In a working paper for the National Bureau of Economic Research, Hassan and his colleagues examined decades of US migration data to look at the impact of new arrivals on economic growth, wage levels, and innovation, which they measured through the number of new patents filed in a particular area.

More new ideas, he says, generally means more new businesses and products: “We find that when you have 10,000 extra immigrants arriving in a given US county, the number of patents filed per capita in that county dramatically increases, by something like 25%.”

It was an effect that rippled out as far as 150 miles. The research team also estimated that, since 1965, migration of foreign nationals to the US may have contributed to an additional 5% growth in wages. They’re currently preparing the findings for journal publication.

“More immigrants creates more economic growth,” says Hassan. “And because it creates more economic growth locally, it raises the wages of the people who are already there.”

In an earlier paper, Hassan had looked at migration’s impact over an even longer term: 100 years or more. With an international research team, he studied how the pull of one area for migrants from the same country could help attract foreign investment to that region for years afterward.

“You can still see today that places where Germans settled within the Midwest 100 years ago are much better at attracting foreign investment from Germany than places that didn’t see that migration,” says Hassan. The same is true for communities that had a concentration of Chinese or Polish migration, for example.

“Ethnic diversity in that sense is really good for the ability of local firms to conduct business abroad, to both receive and make foreign investments.”

Immigrant neighbors can cut prejudice

But what about those whose wages aren’t getting an upgrade or who—to quote Trump—fear a wave of immigrants may threaten their way of life, bringing in “languages that nobody in this country has ever heard of” or “poisoning the blood of our country”?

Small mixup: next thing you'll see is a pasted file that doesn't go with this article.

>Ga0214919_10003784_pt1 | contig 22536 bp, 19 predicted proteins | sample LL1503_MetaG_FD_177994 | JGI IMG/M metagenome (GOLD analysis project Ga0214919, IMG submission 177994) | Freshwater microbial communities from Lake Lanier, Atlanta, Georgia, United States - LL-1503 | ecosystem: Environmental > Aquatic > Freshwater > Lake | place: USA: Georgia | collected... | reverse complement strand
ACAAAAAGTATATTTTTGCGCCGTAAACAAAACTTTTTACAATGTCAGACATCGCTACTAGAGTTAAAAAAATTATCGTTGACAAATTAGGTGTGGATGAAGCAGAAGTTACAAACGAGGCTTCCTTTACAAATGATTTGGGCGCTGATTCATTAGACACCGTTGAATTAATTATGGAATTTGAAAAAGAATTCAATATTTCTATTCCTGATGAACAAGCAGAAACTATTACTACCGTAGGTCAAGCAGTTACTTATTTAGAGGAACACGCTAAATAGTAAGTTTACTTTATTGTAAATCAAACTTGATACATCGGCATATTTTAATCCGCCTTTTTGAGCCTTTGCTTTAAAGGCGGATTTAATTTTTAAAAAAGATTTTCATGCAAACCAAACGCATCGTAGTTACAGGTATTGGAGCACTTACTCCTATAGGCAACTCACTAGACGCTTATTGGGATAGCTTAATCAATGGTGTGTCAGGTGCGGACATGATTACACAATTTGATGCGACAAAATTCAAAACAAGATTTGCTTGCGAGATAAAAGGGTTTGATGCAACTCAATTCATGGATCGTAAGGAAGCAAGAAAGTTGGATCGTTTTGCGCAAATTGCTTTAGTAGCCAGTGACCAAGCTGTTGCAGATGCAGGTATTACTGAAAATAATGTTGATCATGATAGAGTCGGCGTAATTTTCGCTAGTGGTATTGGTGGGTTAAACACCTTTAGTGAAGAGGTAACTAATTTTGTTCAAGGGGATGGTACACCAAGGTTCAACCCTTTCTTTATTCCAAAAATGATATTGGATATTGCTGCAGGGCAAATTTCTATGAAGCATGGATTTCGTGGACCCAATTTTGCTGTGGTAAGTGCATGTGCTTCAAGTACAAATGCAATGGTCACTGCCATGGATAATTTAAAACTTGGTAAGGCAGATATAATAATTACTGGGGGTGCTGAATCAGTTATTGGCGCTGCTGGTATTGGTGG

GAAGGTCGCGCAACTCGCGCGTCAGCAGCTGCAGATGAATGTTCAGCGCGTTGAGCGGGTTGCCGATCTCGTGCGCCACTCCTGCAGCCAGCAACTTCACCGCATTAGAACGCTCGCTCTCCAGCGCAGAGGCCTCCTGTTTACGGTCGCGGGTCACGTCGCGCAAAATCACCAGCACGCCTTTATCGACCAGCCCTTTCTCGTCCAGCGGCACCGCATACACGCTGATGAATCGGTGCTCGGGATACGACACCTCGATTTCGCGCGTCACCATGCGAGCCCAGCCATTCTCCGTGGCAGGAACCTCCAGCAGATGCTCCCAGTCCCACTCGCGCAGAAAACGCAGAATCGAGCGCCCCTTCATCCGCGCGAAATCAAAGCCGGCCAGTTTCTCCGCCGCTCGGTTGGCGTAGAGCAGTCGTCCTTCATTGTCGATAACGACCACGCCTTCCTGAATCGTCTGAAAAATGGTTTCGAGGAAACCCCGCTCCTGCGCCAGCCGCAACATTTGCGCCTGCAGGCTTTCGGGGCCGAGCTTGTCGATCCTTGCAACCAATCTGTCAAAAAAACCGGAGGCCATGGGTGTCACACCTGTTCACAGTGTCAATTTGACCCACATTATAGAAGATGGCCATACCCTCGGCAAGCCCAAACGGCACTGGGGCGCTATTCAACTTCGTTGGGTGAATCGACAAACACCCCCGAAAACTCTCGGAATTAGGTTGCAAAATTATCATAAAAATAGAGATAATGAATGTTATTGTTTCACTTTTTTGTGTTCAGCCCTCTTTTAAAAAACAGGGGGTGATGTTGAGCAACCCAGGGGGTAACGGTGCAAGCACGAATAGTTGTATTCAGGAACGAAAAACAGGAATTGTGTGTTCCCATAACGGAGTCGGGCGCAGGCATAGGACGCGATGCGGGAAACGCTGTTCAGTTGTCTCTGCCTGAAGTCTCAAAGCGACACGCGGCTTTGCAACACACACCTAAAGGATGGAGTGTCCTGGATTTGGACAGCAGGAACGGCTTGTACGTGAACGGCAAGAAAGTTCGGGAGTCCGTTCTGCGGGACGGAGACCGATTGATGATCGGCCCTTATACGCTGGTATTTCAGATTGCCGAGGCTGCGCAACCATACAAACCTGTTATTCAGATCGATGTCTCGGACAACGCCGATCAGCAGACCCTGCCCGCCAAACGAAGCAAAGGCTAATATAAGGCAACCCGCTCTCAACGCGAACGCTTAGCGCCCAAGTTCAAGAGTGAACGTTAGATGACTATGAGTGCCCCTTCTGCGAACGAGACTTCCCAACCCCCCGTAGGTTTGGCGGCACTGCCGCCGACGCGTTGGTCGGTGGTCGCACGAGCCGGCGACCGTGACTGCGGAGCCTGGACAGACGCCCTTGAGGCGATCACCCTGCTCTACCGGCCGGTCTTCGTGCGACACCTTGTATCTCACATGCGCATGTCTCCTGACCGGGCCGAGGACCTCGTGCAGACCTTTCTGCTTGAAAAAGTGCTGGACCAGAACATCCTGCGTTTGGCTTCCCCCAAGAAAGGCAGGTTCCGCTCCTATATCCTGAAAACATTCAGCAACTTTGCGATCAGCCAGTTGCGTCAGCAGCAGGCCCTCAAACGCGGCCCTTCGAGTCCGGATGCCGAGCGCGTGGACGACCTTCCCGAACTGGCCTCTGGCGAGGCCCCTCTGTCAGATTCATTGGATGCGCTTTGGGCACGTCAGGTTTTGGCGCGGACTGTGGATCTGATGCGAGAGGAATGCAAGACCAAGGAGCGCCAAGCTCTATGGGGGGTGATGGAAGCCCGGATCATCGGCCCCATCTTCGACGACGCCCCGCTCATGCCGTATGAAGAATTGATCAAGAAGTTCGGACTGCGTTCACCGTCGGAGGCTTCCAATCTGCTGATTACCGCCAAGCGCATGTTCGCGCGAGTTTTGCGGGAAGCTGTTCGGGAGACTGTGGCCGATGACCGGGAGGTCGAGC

“On average, the people who are most scared of immigration are typically the people who don’t actually live in very ethnically diverse places,” says Hassan.

In a study published in the American Economic Review in February, Hassan and his fellow researchers investigated how having neighbors of foreign descent, specifically Arab Muslims, shaped prejudices and attitudes.

The researchers surveyed more than 5,000 Americans about their contact with Arab Muslims and knowledge of Islam, and sifted through data on migration, charitable donations, implicit prejudice, and support for Trump and the so-called “Muslim ban.”

Hassan and his colleagues found that living among a large Arab Muslim population decreased prejudice, reduced support for policies targeting Arab Muslims, and increased knowledge of Islam and Arab Muslims—it even resulted in people making more donations to charities supporting their neighbors’ ancestral countries.

“Long-term exposure to people with a given ethnic background makes you more informed about them, maybe makes you like them more,” says Hassan.

“It also increases political support for concerns these minorities might have. It traces a lot of xenophobia to people who don’t interact with people with foreign ancestry.”

But he says his findings on which immigrants spark the biggest economic impact, and which domestic workers benefit from that boost, should perhaps prompt a discussion about where to focus immigration policies. President Joe Biden has suggested expanding access to family-based immigration, for example, but that might not be the best economic choice, according to Hassan.

“One thing to think about, particularly given our findings about the effects of high- versus low-skilled migration,” he says, “is whether it’s worth having a debate about how much of migration should be family-based versus skill-based.”

Additional coauthors of the National Bureau of Economic Research working paper are from Stockholm University, University of Southern California, University of Michigan, and Western University.

Additional coauthors of the American Economic Review are from University of Chicago and Harvard University.

Source: Boston University